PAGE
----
by Dan Oancea

It doesn’t happen too often for silver, the beautiful Cinderella of precious metals, to occupy the first place in the hearts and minds of geologists, metallurgists, geochemists, assayers and mining executives. A one day presentation held in Vancouver last week had exactly this purpose: to showcase silver’s virtues and qualities vs. weaknesses and uncertainties and to provide us a short exploration guide to silver deposits.

The meeting was sponsored by elite and well-known members of the small worldwide silver club: Pan American Silver Corp, Silver Wheaton, MAG Silver Corp, Hecla Mining, Teck Cominco, Fronteer, Silver Standard, and Fortuna Silver Mines.

I’ll lead you through some of the topics discussed, and I’ll do this by separating the silver market and economical data from geological and related data; the latter will be presented in a separate article.

The silver market data was presented by Ross Beaty, director of Pan American Silver, the world leading primary silver producer:

- The price of silver fluctuated over the last six years; it was chiefly influenced by gold and base metal prices; silver prices seem to follow gold’s lead;

- A gold/silver ratio of their average prices over the last 36 years showed a constant average of 54:1;

- The 2006 reduction in world silver demand for jewelry, silverware and photography was offset by increases of industrial, investment and coins uses;

- The Indian silver bullion imports collapsed in 2006 due to higher silver prices and governmental stockpiles sales. It seems that Indians stop buying silver over a certain price, waiting for a price reduction or stabilization;

- Fabrication demand is supposed to drop 3% in 2006, while the 2007 will see a possible decline;

- The world silver supply for 2006 was estimated as only marginally higher (by 4 Moz or 0.6%) year-on-year, with an unchanged 70% coming from mine production; the decrease in hedging market outpour was offset by increases in government sales and scrap supply;

- 2006 world silver production: Mexico, Peru and China produced more ounces in 2006 compared to 2005 as a result of increased capacity and higher grades mined; Australia, USA and Canada suffered production reductions as a result of lower silver grades and closure or suspension of mining in certain areas;

- Outlook for mine production in 2007 is for a greater increase of around 16 Moz with strong growth forecast to continue into 2008;

- Scrap supply is little has changed overall even though it is experiencing a decline in volume from photographic sources. Nowadays, many of the containers don’t go empty back to China but filled with electronics for scraping.

R.B. remarked that “Gold jewelry is sold for weight, while silver is sold for beauty, craftsmanship. It means that silver jewelry is not easily scraped by people”; “Most of the silver used in photography comes from film recycling, so the photographic decline in the use of the silver didn’t really influence its market price”; and “Chinese mines don’t report production figures; there is no good repository of mining data in China”;

- In 2000, four countries held major silver stocks: USA, China, Russia and India.

In the 80s silver importation in India was considered illegal and the government confiscated huge amounts of smuggled silver. In 2005, India announced that they want to sell their governmental silver stock, which was then estimated at approximately 80-90 Moz. India’s sales into their domestic market in 2006 probably will reach 30 million oz. It is expected that India will exhaust their silver stocks in 2007.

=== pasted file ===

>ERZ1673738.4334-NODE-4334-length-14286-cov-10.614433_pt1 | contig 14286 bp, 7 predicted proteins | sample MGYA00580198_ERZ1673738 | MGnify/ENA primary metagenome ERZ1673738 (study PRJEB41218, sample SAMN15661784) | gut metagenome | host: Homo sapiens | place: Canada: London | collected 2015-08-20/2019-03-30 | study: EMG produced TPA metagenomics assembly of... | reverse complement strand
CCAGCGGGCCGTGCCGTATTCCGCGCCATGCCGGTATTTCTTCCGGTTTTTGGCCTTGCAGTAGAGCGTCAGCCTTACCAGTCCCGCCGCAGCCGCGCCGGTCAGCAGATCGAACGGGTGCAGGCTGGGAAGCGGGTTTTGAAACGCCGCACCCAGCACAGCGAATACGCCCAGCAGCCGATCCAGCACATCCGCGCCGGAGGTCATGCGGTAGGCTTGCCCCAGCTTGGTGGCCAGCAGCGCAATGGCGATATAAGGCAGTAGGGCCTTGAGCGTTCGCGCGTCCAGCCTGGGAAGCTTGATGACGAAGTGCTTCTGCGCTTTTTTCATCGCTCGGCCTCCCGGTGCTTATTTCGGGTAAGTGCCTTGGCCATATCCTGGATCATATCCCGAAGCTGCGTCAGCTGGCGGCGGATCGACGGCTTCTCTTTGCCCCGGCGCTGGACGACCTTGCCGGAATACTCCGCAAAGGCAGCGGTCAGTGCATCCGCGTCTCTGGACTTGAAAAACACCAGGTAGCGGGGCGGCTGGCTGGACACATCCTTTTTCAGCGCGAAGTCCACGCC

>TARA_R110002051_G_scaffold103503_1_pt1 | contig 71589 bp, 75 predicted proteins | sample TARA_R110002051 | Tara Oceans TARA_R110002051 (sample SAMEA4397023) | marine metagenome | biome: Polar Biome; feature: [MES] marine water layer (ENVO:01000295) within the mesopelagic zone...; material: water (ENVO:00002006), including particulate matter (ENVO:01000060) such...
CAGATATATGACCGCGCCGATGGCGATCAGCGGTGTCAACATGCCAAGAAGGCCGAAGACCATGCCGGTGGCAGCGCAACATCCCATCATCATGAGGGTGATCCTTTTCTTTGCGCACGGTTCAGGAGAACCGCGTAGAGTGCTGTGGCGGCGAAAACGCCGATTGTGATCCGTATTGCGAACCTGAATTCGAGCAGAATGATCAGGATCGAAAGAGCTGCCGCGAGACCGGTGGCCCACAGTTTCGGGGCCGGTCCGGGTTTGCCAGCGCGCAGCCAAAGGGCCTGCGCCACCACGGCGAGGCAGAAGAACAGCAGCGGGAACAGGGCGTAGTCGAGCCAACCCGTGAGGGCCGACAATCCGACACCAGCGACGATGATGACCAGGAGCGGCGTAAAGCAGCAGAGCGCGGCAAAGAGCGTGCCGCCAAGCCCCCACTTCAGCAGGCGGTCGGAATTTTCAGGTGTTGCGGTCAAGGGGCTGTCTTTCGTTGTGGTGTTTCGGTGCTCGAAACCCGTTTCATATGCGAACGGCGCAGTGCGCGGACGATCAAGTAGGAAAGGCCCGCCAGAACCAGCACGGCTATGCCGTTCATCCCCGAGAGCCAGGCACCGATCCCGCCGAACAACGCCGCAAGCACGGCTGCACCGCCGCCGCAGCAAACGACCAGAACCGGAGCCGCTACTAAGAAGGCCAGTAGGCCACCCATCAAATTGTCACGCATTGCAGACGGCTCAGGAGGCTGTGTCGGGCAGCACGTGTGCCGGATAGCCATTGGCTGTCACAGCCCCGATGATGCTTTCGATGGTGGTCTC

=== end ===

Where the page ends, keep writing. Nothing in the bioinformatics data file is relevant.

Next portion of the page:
In 1999 China started selling its decades long mining supply; since then, they’ve dumped some 300 Moz silver on the market through Hong Kong. In 2006 the Chinese sales were expected to decline but held up, apparently due to attractive prices. It is considered that their stock is small today.

Russia sold small amounts of silver and nowadays it is considered that it only has small stockpiles.

USA exhausted their 2 billion oz stock in 2004-2005 by selling it on the market.

- Since 2001 the disinvestment has ended. The advent of the Exchange Traded Fund (ETF) has helped in keeping the silver price above its fundamental equilibrium level of $6.50-7.50/oz. The ETF silver sales accounted for 110 million ounces this year only. The silver ETF outperformed all other ETFs.

- A 2007 forecast:

Demand: industrial production is the key driver and it will be influenced by the increasing Chinese demand; investment demand and Indian silverware and jewelry demand will grow; photographic demand will continue to decline, offset by lower scrap supply; several major new uses for silver: plasma TVs, water treatment (11 Moz/year by 2007), marine anti-fouling paint (30 Moz/year ), wood preservative (140 Moz/year) and superconductors (50 Moz/year);

Supply: mine production will grow 3-5% in 2007 (the 2008 year will see many more projects ramping up their production, but the added volume will be less than late 1990s/early 2000s when over 100 million oz added); Chinese stockpiles unknown but much reduced, while Indian stockpile will be gone in 2007;

Price: investment demand will continue to support a high price; silver is still vulnerable to decline in industrial fabrication taking place at the same time as photographic and jewelry demand fall; and finally the bullish view says that when silver is physically taken out of the market (i.e. inventories pretty much gone), structural silver deficit can only be eliminated by higher silver prices.